Articles Tagged with VFG Securities

shutterstock_52426963The securities lawyers of Gana Weinstein LLP are investigating a customer complaints filed with The Financial Industry Regulatory Authority (FINRA) against broker Mark Trewitt (Trewitt).  According to BrokerCheck records Trewitt has been subject to at least four customer complaints.  The customer complaints against Trewitt allege securities law violations that including unsuitable investments and misrepresentations among other claims.   Many of the complaints involve direct participation products (DPPs) and private placements including non-traded real estate investment trusts (REITs), and other alternative investments.

Our firm has represented many clients in these types of products.  All of these investments come with high costs and historically have underperformed even safe benchmarks, like U.S. treasury bonds.  For example, products like oil and gas partnerships, REITs, and other alternative investments are only appropriate for a narrow band of investors under certain conditions due to the high costs, illiquidity, and huge redemption charges of the products, if they can be redeemed.  However, due to the high commissions brokers earn on these products they sell them to investors who cannot profit from them.  Further, investor often fail to understand that they have lost money until many years after agreeing to the investment.  In sum, for all of their costs and risks, investors in these programs are in no way additionally compensated for the loss of liquidity, risks, or cost.

Brokers have a responsibility treat investors fairly which includes obligations such as making only suitable investments for the client.  In order to make a suitable recommendation the broker must meet certain requirements.  First, there must be reasonable basis for the recommendation the product or security based upon the broker’s investigation and due diligence into the investment’s properties including its benefits, risks, tax consequences, and other relevant factors.  Second, the broker then must match the investment as being appropriate for the customer’s specific investment needs and objectives such as the client’s retirement status, long or short term goals, age, disability, income needs, or any other relevant factor.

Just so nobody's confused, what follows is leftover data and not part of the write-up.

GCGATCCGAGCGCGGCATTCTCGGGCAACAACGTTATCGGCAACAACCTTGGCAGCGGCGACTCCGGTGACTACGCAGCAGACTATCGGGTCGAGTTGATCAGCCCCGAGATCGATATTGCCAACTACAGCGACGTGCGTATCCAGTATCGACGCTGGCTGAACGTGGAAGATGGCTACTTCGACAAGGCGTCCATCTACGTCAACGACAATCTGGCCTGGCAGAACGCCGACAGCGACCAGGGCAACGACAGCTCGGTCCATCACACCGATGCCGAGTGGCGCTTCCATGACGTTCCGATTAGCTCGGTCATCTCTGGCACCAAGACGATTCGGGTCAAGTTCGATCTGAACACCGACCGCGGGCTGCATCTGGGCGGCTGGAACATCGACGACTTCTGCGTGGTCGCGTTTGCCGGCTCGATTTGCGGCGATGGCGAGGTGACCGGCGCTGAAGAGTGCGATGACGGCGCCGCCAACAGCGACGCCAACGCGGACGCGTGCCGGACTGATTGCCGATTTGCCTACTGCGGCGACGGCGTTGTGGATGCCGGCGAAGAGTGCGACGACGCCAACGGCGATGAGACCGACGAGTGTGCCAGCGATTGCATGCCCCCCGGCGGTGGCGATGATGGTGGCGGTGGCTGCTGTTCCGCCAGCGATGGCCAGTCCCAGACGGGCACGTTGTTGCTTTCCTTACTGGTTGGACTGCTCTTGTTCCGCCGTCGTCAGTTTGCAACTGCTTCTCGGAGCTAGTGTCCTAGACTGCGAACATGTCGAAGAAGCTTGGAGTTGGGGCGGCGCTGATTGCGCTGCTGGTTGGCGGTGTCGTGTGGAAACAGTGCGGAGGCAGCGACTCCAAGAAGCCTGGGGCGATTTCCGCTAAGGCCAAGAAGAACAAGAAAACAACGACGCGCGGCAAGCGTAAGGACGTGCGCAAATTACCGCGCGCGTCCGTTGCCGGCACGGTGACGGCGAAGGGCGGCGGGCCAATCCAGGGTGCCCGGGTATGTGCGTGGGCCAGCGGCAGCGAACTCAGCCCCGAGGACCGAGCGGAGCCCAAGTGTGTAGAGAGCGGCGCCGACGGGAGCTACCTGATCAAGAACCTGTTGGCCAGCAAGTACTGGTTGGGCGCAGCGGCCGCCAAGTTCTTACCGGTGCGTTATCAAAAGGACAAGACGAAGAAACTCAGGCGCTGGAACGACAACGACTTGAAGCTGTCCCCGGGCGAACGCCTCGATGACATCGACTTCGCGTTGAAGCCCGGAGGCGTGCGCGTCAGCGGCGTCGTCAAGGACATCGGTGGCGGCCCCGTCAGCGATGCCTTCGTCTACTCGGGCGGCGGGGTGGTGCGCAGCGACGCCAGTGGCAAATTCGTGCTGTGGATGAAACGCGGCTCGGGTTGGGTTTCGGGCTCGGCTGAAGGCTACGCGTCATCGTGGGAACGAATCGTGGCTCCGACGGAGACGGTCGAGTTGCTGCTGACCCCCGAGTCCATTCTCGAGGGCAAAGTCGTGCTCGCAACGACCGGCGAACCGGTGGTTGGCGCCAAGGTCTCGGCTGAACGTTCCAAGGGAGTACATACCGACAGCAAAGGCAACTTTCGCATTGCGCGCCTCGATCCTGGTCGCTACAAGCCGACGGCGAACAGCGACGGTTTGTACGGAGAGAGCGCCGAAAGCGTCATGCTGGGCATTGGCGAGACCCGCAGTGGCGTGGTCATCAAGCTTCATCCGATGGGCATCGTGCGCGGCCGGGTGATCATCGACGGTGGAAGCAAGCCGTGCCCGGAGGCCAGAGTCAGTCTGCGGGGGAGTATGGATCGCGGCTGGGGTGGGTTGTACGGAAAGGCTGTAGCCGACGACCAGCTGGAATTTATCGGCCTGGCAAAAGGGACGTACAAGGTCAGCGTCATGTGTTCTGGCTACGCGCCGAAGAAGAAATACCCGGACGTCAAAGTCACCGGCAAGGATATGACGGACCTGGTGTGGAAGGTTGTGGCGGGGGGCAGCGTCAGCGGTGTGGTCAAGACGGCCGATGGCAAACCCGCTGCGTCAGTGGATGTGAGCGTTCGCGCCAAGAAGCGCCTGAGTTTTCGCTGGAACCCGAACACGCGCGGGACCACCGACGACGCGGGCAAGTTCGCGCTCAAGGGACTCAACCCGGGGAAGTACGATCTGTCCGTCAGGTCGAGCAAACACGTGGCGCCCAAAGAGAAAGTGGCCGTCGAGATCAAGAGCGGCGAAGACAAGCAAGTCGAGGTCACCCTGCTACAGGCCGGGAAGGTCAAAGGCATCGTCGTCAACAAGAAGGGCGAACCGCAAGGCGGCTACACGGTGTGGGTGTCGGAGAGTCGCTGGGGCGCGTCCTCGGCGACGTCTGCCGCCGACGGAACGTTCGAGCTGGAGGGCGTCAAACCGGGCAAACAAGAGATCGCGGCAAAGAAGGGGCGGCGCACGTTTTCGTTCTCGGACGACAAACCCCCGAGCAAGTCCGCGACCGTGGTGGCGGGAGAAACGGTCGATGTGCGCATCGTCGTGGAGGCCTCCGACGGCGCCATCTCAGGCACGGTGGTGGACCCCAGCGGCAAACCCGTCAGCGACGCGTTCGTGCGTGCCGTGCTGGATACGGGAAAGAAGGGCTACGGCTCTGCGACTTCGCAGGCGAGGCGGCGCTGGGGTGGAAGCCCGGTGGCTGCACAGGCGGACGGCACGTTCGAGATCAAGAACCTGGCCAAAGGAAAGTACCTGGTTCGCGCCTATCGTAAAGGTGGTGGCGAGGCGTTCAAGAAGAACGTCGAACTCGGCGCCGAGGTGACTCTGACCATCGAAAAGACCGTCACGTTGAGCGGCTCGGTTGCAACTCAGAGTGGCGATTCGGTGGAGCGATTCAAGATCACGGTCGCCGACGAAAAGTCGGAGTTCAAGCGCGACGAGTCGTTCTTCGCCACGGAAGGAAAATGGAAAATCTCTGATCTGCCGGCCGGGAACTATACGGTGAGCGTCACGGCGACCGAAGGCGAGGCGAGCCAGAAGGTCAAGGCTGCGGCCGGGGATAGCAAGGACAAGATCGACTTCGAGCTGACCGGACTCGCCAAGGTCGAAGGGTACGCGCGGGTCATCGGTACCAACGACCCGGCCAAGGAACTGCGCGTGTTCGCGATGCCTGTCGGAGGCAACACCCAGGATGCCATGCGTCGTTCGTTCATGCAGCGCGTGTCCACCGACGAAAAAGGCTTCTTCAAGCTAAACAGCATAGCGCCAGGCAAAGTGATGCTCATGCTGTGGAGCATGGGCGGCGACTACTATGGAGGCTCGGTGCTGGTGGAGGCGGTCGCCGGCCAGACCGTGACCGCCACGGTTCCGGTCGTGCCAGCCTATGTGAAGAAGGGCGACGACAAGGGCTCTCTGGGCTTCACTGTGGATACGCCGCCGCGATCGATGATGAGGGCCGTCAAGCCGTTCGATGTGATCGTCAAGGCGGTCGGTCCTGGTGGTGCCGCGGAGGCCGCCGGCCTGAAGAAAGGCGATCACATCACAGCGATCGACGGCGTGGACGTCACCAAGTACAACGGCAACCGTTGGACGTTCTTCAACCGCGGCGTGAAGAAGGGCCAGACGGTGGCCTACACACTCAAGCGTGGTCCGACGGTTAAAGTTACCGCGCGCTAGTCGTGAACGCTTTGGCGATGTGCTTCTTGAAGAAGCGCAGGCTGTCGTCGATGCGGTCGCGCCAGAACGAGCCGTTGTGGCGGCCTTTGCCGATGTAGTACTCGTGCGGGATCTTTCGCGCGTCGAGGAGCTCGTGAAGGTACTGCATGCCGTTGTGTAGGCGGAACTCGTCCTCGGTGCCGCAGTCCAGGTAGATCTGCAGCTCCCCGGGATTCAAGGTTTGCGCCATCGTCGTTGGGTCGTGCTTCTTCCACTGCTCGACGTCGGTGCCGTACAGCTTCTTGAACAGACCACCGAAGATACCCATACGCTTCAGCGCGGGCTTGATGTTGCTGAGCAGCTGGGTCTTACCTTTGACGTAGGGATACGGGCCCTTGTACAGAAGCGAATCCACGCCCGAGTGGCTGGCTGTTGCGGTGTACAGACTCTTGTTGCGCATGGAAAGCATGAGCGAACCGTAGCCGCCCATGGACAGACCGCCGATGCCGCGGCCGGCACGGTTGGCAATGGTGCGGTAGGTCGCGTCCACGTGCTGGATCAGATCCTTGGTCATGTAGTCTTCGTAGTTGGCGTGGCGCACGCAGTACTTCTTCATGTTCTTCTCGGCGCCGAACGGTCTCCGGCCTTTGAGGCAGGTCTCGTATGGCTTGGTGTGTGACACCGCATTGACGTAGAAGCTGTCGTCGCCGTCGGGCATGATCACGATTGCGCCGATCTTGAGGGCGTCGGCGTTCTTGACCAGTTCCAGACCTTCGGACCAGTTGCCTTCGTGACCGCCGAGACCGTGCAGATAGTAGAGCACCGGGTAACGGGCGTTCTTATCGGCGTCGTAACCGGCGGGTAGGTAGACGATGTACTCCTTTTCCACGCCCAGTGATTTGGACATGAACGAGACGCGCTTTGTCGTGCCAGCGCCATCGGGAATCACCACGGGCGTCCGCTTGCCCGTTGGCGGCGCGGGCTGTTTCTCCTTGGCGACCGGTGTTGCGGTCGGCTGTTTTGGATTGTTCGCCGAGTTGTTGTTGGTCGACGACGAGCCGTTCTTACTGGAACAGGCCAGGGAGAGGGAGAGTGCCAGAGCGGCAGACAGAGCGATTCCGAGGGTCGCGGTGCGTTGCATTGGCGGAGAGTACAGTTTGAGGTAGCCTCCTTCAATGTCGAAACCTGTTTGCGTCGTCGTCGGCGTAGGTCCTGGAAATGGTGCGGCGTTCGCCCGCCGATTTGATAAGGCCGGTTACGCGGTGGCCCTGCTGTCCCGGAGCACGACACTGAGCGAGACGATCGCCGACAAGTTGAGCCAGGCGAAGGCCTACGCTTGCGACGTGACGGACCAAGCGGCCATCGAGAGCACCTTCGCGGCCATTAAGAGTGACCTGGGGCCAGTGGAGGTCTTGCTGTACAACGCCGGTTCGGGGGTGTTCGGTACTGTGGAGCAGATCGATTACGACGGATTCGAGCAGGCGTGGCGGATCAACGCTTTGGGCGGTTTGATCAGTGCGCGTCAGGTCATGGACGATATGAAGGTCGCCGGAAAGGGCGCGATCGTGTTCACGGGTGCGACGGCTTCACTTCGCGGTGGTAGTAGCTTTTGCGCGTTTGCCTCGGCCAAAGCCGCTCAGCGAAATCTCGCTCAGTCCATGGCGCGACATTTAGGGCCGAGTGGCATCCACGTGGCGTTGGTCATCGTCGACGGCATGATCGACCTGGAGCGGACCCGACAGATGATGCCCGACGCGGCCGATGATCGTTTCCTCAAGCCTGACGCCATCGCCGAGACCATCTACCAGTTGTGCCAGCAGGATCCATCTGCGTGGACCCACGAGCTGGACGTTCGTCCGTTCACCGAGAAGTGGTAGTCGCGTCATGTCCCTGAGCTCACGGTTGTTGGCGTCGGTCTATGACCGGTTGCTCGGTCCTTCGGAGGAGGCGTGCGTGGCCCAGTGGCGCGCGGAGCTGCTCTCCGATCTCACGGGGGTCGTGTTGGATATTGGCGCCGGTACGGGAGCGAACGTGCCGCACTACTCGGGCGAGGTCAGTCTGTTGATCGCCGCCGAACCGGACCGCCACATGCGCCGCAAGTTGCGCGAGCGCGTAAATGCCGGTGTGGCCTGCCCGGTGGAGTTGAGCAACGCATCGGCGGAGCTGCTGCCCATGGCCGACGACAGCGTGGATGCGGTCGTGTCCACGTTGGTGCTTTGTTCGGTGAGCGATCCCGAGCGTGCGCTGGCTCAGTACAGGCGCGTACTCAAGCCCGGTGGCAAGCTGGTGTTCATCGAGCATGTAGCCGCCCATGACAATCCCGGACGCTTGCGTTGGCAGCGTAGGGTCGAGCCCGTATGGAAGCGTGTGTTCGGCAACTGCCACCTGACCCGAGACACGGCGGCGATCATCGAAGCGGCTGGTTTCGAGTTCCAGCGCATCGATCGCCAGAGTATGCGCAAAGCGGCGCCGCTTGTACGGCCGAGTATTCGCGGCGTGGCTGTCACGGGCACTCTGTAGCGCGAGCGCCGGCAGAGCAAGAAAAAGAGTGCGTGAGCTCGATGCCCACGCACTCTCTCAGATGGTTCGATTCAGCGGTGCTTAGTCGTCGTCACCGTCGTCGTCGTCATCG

shutterstock_189496604The securities lawyers of Gana Weinstein LLP are investigating a complaint filed by The Financial Industry Regulatory Authority (FINRA) against brokerage firm VFG Securities, Inc. (VFG) and its CEO Jason Vanclef (Vanclef) (FINRA No. 2013038283001).  The complaint alleges that approximately 95 percent of VFG’s revenue was obtained from the sale of non-traded direct participation products (DPPs) and non-traded REITs and other alternative investments such as equipment leasing programs and oil & gas private placements between approximately November 2010 and June 2012.  Even though alternative investments are highly speculative and illiquid investments that have little to no place in the average investor’s portfolio, FINRA alleged that VFG failed to reasonably supervise the sale of illiquid alternative investments, including non-traded DPPs and non-traded REITs, to ensure that customers did not become overly concentrated in these products.

According to FINRA, VFG’s alternative investment strategy comes from a book distributed by the firm to customers and authored by Vanclef entitled Wealth Code: How the Rich Stay Rich in Good Times and Bad (The Wealth Code).  FINRA found that Vanclef used The Wealth Code as sales literature to promote investments in non-traded DPPs and non-traded REITs, and to lure potential investors to VFG.  FINRA claims that Vanclef repeatedly claimed in The Wealth Code that non-traded DPPs and non-traded REITs offer both high return and capital preservation among other claims.  However, FINRA has found that the these claims are false, inaccurate, misleading, and contradicted information provided in the prospectuses of the products that Vanclef and VFG sold.

FINRA stated that non-traded DPPs and non-traded REITs are speculative investments that contain a high degree of risk, including the risk that an investor may lose a substantial portion or all of his or her initial investment.  Yet, Vanclef claimed in The Wealth Code that by investing in “real” or “tangible” assets and other instruments that he recommended, investors could “reasonably achieve 8-12% results,” on their investments and “get consistent returns” that provided “piece [sic] of mind.”